only uses the sequencing measure to create the sequence of subtrees.
The ARBORETUM Procedure
The ASSESS statement and the SUBTREE statement select one subtree in the se-
quence. Tree results output from the CODE, DESCRIBE, SAVE, and SCORE state-
ments reﬂect the selected subtree, and ignore any nodes not in the subtree.
This strategy of intentionally creating more nodes than will be used is called ret-
, and seeks a subtree that generalizes well, that is, a subtree that
predicts better on new data than the tree with all the nodes would. A primary purpose
of developing a predictive model after all is said and done is to make a prediction
on an observation for which the target value is not already known. Predicting vali-
dation data, observations withheld from training, is worthwhile for estimating how
well the model will do when predicting observations with unknown target value, but
is not initself an important objective because the target values in the validation data
are already known.
Splitting rules are usually more effective on the training data than on new data; the tar-
get values of training data are more homogeneous within a branch and more different
between branches than the target values of validation data. The effect accumulates.
A plot of the assessment value of each subtree in the sequence versus the number of
leaves portrays the growth of unfounded optimism as an increasing gap between the
curve computed with the training data and the curve computed with the validation
data. Larger trees may overﬁt, producing more errors when applied to new data than
would occur with a smaller tree. Proponents of retrospective pruning contend that the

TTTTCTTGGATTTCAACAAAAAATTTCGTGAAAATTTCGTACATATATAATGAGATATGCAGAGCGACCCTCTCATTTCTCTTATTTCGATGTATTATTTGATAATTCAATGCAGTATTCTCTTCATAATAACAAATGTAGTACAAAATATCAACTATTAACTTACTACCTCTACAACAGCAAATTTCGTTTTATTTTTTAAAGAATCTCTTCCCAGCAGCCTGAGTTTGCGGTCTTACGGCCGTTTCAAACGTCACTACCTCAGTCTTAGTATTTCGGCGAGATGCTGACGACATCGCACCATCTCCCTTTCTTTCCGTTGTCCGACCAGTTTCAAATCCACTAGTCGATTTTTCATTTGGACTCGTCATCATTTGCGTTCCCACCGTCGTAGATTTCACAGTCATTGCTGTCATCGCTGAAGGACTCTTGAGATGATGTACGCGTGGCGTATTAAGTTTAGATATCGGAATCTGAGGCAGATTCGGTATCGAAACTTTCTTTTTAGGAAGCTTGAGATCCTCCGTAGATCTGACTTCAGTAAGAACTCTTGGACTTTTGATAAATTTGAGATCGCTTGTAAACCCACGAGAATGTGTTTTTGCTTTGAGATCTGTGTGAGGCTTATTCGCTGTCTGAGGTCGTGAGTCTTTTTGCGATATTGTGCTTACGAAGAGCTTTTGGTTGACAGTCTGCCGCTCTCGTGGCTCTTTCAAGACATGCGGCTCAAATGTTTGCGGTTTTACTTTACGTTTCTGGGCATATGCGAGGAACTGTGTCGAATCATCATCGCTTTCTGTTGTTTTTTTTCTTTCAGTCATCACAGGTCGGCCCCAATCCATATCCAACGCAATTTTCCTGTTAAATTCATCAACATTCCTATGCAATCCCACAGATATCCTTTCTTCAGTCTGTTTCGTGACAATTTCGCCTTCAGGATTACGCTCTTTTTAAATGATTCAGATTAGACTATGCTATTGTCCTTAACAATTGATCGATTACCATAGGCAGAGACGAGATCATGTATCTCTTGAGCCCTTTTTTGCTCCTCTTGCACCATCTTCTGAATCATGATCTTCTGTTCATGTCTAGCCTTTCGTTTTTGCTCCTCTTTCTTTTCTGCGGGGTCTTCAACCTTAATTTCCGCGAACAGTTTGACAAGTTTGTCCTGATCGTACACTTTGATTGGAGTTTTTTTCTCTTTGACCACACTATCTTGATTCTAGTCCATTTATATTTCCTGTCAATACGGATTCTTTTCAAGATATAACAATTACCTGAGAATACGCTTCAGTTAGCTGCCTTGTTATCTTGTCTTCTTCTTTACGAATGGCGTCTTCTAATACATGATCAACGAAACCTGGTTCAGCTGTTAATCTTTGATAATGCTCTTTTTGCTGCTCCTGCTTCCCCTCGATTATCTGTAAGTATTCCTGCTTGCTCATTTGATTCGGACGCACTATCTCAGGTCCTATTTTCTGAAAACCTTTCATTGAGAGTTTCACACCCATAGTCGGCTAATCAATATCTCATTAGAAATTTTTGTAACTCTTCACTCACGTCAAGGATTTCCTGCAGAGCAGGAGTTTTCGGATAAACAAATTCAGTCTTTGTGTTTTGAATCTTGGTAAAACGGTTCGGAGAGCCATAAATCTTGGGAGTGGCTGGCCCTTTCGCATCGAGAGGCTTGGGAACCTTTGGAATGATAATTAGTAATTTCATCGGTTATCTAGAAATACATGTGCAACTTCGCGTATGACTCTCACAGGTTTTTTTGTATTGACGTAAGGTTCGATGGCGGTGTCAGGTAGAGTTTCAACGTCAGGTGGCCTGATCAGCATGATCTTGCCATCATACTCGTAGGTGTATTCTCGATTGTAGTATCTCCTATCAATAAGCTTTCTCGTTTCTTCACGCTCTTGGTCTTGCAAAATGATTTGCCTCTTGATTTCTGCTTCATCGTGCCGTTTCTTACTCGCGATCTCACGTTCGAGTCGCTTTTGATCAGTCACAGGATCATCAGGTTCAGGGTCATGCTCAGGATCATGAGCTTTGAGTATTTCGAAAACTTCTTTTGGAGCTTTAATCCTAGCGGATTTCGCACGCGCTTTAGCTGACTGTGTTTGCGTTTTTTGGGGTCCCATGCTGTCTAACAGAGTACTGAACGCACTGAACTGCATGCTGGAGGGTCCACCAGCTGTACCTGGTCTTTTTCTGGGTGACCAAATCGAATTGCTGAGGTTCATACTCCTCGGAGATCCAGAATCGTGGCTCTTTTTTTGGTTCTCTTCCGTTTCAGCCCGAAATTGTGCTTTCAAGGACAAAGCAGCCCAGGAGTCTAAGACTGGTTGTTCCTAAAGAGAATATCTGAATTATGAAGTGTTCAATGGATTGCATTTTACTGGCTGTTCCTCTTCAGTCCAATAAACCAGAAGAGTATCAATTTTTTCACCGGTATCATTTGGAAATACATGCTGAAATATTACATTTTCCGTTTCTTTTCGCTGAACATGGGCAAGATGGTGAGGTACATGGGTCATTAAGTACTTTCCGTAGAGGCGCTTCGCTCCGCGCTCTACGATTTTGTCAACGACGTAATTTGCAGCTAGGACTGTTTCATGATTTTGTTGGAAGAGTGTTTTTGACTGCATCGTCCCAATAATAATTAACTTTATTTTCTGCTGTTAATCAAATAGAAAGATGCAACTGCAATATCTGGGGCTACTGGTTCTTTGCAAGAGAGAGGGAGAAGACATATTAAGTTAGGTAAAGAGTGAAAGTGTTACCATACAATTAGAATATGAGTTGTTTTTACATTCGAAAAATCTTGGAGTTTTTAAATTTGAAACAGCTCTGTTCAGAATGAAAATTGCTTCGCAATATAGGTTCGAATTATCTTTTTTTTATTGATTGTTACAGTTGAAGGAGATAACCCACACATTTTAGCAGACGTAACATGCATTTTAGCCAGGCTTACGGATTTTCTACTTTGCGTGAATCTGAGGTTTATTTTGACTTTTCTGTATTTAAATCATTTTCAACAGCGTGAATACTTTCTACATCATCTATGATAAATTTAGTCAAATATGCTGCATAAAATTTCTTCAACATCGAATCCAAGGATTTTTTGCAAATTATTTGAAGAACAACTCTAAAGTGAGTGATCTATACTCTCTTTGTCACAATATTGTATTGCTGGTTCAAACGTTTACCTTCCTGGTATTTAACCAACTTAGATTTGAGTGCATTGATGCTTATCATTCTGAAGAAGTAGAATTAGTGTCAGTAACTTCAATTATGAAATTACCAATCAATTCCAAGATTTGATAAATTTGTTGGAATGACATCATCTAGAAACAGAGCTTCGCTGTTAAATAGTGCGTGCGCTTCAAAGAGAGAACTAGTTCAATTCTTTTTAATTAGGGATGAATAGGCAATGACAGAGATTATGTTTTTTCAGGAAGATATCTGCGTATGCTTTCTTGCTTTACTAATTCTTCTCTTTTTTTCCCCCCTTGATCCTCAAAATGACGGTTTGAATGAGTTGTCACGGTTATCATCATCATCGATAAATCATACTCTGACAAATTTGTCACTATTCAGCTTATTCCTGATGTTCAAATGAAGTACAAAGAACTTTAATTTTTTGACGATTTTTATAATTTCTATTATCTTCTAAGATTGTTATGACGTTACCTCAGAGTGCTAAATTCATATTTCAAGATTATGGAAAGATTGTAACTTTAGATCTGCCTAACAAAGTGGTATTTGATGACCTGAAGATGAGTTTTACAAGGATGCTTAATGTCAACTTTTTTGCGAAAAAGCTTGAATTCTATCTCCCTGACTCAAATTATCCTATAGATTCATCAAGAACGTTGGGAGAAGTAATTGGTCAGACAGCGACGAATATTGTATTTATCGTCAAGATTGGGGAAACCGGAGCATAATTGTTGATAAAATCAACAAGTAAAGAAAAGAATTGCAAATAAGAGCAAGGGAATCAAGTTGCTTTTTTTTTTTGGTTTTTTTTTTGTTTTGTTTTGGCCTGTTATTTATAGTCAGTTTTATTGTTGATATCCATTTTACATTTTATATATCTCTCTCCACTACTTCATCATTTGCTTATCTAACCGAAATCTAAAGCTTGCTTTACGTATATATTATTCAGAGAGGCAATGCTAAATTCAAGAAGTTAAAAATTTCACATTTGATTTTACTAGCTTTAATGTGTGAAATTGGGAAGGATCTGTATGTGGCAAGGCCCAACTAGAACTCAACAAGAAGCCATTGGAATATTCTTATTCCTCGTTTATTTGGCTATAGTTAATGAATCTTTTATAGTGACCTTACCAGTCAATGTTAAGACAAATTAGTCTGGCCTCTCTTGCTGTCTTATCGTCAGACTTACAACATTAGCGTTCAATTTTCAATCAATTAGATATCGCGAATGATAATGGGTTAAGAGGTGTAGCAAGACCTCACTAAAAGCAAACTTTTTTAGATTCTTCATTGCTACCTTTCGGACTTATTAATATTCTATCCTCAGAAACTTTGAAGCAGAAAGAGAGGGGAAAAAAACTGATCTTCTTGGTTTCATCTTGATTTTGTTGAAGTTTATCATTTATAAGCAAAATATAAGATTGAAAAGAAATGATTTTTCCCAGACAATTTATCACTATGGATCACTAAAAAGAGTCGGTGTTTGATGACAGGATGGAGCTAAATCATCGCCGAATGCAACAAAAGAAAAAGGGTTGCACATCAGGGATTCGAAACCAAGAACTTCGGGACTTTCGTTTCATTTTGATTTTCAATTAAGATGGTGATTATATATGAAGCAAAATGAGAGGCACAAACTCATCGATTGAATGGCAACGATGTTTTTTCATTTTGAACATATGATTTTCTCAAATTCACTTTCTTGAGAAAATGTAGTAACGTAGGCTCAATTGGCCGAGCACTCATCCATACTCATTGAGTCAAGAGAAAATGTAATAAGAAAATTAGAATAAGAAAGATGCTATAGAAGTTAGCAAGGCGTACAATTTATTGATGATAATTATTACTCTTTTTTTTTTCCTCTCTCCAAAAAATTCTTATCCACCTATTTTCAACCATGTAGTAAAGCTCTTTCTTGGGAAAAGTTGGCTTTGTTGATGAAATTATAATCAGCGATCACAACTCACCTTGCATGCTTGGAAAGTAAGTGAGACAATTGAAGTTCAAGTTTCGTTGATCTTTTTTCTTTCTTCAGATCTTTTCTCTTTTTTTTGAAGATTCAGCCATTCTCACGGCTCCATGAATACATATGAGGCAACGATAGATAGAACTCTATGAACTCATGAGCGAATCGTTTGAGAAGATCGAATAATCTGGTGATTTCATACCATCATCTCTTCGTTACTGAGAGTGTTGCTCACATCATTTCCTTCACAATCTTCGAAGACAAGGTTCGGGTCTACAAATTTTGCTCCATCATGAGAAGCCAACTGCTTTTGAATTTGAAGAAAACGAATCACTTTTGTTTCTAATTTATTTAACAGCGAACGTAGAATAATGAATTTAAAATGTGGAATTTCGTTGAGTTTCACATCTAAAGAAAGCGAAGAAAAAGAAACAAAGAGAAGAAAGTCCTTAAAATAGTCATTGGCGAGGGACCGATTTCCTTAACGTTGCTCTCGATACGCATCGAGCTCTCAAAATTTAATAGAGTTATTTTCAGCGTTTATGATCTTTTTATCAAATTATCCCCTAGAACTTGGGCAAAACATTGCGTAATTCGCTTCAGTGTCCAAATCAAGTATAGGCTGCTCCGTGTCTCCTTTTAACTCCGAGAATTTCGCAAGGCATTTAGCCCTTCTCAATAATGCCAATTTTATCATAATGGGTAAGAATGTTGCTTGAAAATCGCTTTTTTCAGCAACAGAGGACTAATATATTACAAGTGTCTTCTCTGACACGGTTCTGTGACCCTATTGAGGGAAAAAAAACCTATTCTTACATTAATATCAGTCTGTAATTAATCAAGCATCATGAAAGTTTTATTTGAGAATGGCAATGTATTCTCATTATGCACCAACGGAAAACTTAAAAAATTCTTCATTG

right number of nodes for a tree cannot be known while the nodes are being created.
Retrospective pruning originated with cost–complexity pruning, described in
Breiman et al. (1984). Cost-complexity pruning uses the training data to ﬁnd a
with the same number of leaves. Nesting requires each subtree in the sequence to
be a subtree of all larger subtrees in the sequence. A best subtree with three leaves
might not be a subtree of a best subtree with four leaves. Consequently, a nested
sequence of best subtrees may have to omit subtrees for some speciﬁc numbers of
leaves. The nesting restriction, however, makes possible a fast method of ﬁnding
the subtrees. The ARBORETUM procedure foregoes the nesting restriction to ﬁnd
a best subtree for every possible number of leaves. The PRUNEDATA=TRAIN
option in the ASSESS statement chooses the same subtrees for the sequence that
cost–complexity pruning would ﬁnd, as well as non-nested subtrees for all the tree
sizes that cost–complexity pruning would omit.
Retrospective pruning based entirely on validation data was introduced with re-
in Quinlan (1987). Reduced–error pruning ﬁnds the subtree
that is best for a validation data set.
It creates no sequence of subtrees.
PRUNEDATA=VALID option in the ASSESS statement ﬁnds the same best subtree
All assessment measures are of the form
ω(τ, χ)λ(τ, χ)ψ(τ, χ)